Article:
Despite current volatility, Moody’s is bullish on long-term future of voluntary benefits

The long-term future of voluntary benefits is bright despite the short-term effects of coronavirus-related unemployment, according to a new report from Moody’s Investors Service.

“Voluntary benefits are win-win products for both employers and employees, as well as for voluntary benefit providers,” according to the report. “For employers, voluntary benefits are inexpensive supplements to traditional health care and other employee benefits whose selection can be expanded with limited incremental cost. They also are an important recruitment and retention tool, particularly in tight labor markets such as the United States, pre-pandemic, in 2019.

Related: COVID-19 has employees taking a closer look at voluntary benefits–especially Gen Z

“For employees, they are highly valued, customizable benefits that are typically less expensive and more readily available if purchased at the workplace than in the individual market. Finally, for insurers, voluntary benefits are products with little/less interest-rate risk and lower capital requirements than traditional life and annuity products. They can provide good revenue and earnings diversification from spread-based businesses in the current ultra-low interest rate environment.”

The report identified four current trends

1. High voluntary benefit growth rates attract major players.

Voluntary benefit sales, at just under $9 billion in 2019, have expanded at a compound annual growth rate of 5% over the past 10 years as employer-paid benefits decline.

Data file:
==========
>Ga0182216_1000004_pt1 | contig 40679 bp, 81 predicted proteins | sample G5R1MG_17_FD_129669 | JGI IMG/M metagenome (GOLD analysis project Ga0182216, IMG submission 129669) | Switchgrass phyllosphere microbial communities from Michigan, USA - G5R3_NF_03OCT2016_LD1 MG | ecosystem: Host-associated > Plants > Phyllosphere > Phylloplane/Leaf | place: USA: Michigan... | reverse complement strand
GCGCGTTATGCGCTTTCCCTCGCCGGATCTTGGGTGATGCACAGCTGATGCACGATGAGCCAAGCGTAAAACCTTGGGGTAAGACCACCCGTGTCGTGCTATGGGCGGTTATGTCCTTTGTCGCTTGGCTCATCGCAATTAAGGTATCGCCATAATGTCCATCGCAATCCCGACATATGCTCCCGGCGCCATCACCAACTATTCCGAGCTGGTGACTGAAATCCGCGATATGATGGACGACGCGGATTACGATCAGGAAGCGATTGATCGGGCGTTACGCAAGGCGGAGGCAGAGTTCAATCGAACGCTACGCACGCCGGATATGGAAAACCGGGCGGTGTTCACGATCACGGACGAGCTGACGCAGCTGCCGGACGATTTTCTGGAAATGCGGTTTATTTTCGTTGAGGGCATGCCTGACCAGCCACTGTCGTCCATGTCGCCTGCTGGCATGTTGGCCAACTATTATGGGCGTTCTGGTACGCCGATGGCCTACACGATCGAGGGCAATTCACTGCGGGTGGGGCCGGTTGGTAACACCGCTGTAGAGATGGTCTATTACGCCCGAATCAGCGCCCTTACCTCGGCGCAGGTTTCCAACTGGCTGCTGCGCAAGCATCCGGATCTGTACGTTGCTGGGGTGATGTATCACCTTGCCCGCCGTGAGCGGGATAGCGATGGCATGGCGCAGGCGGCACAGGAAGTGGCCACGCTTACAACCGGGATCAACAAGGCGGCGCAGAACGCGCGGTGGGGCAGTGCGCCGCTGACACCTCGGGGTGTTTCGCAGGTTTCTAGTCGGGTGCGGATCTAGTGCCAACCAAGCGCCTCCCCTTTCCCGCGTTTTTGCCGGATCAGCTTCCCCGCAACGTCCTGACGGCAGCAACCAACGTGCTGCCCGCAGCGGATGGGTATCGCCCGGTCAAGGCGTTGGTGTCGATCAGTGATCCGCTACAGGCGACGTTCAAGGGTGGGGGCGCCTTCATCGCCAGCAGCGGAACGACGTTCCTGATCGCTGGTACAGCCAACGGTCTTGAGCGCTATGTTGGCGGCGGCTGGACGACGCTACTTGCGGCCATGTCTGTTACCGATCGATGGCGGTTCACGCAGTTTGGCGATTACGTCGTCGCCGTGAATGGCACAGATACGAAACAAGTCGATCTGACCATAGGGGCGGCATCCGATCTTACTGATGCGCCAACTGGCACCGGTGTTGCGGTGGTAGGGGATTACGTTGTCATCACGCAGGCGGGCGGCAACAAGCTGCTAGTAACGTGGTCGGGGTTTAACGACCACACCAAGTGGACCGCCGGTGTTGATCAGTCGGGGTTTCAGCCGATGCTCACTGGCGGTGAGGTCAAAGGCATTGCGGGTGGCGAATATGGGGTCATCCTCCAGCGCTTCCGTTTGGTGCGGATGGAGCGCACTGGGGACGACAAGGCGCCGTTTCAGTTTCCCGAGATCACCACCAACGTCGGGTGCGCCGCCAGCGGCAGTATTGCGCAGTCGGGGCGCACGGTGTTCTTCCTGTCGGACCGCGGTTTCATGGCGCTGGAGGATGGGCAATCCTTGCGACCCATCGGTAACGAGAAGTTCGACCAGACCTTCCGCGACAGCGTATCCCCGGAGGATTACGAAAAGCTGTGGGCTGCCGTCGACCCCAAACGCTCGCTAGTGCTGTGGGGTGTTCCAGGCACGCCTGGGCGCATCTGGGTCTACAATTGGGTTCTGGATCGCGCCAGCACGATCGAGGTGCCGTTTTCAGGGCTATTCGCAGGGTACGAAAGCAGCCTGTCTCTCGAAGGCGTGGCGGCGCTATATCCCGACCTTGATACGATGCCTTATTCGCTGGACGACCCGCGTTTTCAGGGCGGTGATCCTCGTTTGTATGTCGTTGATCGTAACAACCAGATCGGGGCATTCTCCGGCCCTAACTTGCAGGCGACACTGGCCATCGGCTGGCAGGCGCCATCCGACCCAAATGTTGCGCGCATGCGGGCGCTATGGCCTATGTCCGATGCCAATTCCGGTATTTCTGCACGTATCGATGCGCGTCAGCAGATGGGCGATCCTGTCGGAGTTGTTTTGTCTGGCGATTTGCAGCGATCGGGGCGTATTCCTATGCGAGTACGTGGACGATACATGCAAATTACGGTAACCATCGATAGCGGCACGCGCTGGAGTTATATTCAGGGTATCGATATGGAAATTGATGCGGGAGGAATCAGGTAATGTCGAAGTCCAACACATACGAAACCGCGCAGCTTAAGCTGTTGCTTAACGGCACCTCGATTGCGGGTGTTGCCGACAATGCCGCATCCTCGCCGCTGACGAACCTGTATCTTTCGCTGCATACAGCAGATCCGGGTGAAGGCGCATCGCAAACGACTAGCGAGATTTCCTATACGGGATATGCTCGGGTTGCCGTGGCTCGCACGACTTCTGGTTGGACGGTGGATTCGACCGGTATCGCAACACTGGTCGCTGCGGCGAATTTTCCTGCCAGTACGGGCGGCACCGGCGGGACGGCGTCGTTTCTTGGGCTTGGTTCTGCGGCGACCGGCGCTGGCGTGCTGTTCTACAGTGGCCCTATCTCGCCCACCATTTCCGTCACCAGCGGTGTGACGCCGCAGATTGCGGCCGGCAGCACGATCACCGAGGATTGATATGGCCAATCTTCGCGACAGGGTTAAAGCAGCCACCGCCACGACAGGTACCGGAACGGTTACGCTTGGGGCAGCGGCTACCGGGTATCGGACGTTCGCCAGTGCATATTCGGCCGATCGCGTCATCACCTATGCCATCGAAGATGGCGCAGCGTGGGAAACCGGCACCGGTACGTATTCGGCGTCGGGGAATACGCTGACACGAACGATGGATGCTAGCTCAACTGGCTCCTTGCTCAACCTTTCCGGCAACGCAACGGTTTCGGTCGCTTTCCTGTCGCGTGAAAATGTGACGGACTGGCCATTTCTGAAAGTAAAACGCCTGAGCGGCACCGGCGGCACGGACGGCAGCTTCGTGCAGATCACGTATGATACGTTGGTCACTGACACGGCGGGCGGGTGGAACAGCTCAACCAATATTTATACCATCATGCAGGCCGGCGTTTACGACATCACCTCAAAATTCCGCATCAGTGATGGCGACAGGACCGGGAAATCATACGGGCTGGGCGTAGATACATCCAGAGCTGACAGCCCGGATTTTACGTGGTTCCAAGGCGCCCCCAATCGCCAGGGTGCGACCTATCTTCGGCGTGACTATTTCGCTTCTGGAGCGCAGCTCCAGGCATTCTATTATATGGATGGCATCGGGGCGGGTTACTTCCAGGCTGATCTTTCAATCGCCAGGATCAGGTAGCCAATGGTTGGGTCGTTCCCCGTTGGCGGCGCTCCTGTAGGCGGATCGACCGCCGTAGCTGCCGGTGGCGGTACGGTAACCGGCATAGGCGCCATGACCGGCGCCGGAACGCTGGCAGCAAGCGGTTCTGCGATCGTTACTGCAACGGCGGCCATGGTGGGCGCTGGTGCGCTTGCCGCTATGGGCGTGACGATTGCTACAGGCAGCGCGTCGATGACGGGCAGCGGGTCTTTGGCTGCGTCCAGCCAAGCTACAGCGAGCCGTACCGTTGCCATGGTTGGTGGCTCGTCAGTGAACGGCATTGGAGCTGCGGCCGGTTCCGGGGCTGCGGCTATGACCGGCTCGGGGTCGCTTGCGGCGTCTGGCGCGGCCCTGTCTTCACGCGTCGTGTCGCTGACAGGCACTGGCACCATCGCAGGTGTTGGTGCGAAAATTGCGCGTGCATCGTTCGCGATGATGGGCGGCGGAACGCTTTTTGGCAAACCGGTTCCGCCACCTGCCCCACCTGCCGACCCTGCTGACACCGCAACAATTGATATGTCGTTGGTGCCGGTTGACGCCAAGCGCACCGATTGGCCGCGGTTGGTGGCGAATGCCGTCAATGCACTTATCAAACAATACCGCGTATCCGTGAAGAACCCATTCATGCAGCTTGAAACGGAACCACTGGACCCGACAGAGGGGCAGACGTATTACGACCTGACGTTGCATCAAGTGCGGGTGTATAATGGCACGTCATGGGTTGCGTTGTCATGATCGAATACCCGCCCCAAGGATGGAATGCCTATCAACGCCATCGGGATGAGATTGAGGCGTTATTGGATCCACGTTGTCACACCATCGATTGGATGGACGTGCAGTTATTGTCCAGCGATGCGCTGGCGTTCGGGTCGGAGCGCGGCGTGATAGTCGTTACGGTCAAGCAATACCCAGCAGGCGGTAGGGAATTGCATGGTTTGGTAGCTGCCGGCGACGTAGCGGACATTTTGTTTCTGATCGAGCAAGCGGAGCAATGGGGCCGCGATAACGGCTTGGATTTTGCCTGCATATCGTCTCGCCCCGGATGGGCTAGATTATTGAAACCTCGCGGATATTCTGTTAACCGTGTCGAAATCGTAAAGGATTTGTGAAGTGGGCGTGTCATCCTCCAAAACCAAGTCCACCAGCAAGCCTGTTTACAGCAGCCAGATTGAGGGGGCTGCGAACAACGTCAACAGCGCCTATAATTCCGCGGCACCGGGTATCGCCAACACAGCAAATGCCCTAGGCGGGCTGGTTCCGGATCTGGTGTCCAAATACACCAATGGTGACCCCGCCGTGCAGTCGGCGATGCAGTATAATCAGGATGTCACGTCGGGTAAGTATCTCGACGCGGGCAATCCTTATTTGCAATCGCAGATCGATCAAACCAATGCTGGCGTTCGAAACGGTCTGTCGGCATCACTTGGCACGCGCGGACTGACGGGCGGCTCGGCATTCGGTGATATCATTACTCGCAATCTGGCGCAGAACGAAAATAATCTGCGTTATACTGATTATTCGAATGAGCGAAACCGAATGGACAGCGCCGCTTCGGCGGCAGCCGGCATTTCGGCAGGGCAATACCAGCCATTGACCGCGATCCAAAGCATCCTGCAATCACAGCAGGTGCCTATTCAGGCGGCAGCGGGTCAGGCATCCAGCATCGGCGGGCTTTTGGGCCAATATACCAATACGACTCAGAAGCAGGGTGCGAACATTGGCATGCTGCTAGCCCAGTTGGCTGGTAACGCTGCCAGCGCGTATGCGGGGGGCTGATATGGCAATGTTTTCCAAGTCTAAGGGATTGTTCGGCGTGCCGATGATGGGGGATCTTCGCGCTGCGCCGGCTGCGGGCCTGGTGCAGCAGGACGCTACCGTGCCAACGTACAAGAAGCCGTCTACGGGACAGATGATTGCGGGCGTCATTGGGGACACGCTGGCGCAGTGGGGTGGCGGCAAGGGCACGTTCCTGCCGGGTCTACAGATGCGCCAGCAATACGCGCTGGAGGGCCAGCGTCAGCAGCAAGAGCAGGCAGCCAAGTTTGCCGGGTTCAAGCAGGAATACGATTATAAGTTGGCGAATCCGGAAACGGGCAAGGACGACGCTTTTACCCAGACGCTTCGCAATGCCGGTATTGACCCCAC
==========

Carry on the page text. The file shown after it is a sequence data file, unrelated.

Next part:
2. Economic fallout from the pandemic will drive near-term volatility.

Windfall dental, vision and short-term disability profits from stay-at-home decrees in the first half of 2020 were temporary, and third-quarter 2020 claims activity has picked up. High unemployment, particularly in hard-hit service sectors, likely will weigh on some sales and renewals.

3. Long-term growth prospects remain strong.

Voluntary benefits are attractive lower-cost benefit products for both employers and employees. They also are capital-light, interest-sensitive products with good sales and earnings for providers. Expect offerings to expand and employee demand to pick up post-pandemic.

4. Established voluntary benefits players have the home-court advantage.

Established providers with strong distribution networks, employee education programs and enrollment platforms will gain most from post-pandemic expansion. New entrants may make inroads, but this will be costly and take time.

What is driving this growth? Benefit costs account for more than 30% of total employee compensation and are on the rise, largely because of the impact of rising health-care costs for both employers and their employees. On the employer side, voluntary benefits growth has been driven primarily by companies’ pullback on health-care, as well as by other paid-for or partly paid-for benefits.

Traditional insurance-related products dominate, with supplementary life insurance, disability income and dental accounting for more than 60% of total 2019 sales. However, over the last decade, nontraditional benefits such as pet insurance, elder care and student loan services programs have gained currency, particularly among younger workers.

“These favorable characteristics ensure future voluntary benefits growth, and product expansion will continue when the current set of coronavirus constraints subside — a credit positive for incremental sales and earnings for providers,” the report concluded.

This article originally appeared on benefits pro.


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